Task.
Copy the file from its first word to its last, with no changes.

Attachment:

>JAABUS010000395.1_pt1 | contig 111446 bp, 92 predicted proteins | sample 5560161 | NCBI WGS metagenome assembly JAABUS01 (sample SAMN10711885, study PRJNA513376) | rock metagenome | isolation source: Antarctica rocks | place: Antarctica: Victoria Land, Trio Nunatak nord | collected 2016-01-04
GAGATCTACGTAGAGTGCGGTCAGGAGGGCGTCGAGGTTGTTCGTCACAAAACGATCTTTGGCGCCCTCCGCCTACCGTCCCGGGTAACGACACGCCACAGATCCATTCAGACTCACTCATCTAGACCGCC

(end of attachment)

>JAABUS010000395.1_pt1 | contig 111446 bp, 92 predicted proteins | sample 5560161 | NCBI WGS metagenome assembly JAABUS01 (sample SAMN10711885, study PRJNA513376) | rock metagenome | isolation source: Antarctica rocks | place: Antarctica: Victoria Land, Trio Nunatak nord | collected 2016-01-04
GAGATCTACGTAGAGTGCGGTCAGGAGGGCGTCGAGGTTGTTCGTCACAAAACGATCTTTGGCGCCCTCCGCCTACCGTCCCGGGTAACGACACGCCACAGATCCATTCAGACTCACTCATCTAGACCGCC